My law firm, TrustCounsel, is currently in the process of reviewing all of our clients’ estate plans and notifying those that need to update their plans due changes in the law, and possibly changes in the client’s situation. A recent New York Times article, Assemble a Paper Trail, and Make Sure Your Heirs Can Follow It, suggests that this is a critically important process, stating: “Once you have [an estate plan], it is crucial to keep it up to date. This should be done every five years or whenever there is a major life event.”
This article goes on to say that “in a year when there is no federal estate tax — though there will almost certainly be one in 2011 — reviewing wills and trust documents should be on everyone’s to-do list. Reviewing both wills and trusts for someone with substantial assets is particularly important this year. Even though there is no estate tax, wills can have clauses that distribute assets to trusts as if the tax still existed. This could end up leaving some heirs too much money and others none at all. And since a federal estate tax will return next year even if Congress does nothing about it, there will be a need to review everything again in 2011.”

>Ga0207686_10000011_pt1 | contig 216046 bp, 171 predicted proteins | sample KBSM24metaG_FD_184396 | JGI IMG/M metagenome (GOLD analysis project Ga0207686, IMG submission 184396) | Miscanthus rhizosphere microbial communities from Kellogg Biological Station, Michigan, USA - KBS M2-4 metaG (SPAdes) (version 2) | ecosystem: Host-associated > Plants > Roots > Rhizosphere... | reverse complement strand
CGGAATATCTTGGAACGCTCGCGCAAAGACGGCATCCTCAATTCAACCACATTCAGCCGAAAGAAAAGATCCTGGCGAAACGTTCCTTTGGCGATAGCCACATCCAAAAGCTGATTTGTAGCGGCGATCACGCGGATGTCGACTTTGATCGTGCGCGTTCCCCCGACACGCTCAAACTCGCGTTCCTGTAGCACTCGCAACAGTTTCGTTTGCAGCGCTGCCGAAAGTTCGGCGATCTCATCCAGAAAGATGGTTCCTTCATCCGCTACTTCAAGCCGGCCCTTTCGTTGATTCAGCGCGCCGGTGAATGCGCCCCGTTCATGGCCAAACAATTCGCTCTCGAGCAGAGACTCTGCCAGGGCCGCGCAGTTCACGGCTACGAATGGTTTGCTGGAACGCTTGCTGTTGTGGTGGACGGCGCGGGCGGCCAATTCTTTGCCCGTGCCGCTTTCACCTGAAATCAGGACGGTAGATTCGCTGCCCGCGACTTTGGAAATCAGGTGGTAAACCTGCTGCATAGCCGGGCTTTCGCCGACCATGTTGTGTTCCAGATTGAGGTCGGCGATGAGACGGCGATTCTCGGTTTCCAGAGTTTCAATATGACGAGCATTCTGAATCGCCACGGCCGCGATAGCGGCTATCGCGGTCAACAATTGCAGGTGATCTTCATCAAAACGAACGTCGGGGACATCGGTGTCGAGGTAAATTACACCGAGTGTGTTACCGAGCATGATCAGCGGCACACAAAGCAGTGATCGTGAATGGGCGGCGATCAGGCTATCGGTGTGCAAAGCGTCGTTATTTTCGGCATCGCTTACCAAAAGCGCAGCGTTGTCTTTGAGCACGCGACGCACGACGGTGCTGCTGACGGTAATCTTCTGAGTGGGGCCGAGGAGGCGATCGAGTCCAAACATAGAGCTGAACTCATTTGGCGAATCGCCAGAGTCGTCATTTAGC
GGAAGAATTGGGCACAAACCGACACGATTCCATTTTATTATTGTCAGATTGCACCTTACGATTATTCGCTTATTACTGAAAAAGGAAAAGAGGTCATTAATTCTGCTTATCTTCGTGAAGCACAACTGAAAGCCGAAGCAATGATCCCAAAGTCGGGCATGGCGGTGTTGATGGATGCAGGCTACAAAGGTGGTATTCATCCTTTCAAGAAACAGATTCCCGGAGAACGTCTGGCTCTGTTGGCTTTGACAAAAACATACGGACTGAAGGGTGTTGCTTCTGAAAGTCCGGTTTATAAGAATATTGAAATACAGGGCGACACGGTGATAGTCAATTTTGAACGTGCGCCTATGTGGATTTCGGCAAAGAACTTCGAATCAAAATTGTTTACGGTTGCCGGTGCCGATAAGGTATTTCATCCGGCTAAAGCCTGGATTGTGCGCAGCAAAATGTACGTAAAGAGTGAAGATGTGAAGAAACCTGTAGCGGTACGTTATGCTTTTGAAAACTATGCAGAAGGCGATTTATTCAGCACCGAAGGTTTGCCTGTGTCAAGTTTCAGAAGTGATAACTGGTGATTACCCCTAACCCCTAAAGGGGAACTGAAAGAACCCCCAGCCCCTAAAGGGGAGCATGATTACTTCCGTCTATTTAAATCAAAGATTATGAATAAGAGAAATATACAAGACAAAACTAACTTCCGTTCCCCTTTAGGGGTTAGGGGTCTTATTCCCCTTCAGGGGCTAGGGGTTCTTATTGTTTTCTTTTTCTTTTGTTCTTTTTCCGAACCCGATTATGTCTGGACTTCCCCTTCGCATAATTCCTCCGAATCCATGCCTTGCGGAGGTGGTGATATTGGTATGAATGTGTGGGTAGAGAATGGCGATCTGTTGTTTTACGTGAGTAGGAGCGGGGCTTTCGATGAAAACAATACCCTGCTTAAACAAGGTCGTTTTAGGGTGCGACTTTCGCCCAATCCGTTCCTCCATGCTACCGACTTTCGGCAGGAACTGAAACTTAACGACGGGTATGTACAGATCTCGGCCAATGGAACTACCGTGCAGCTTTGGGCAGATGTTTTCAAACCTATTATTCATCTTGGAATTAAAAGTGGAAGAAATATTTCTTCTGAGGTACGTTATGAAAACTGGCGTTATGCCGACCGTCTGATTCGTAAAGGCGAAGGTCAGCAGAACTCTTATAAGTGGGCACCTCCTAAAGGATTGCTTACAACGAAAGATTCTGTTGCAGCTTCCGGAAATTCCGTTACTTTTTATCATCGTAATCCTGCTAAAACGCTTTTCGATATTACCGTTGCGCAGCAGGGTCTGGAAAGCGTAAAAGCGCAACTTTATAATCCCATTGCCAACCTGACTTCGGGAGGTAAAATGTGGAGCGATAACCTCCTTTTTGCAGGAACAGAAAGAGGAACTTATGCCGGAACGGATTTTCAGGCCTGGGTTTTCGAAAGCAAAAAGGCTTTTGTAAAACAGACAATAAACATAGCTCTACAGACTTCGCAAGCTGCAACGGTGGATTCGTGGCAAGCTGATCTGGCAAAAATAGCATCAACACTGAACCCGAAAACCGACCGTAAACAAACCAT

While I agree wholeheartedly with the bulk of the article, I do caution readers about using Legal Zoom for their estate planning documents. Software produces legal documents, which may or may not end up being valid and effective, but software cannot produce an estate plan. Documents from Legal Zoom and its ilk result from a simple transaction. An estate plan produced by an expert estate planning attorney is the result of a counseling process, and is much more likely to fully address all of a client’s needs and goals. Is Robert Shapiro (the founder of Legal Zoom) writing letters to all of his customers describing all of the federal and state-specific changes in the law over the last five years?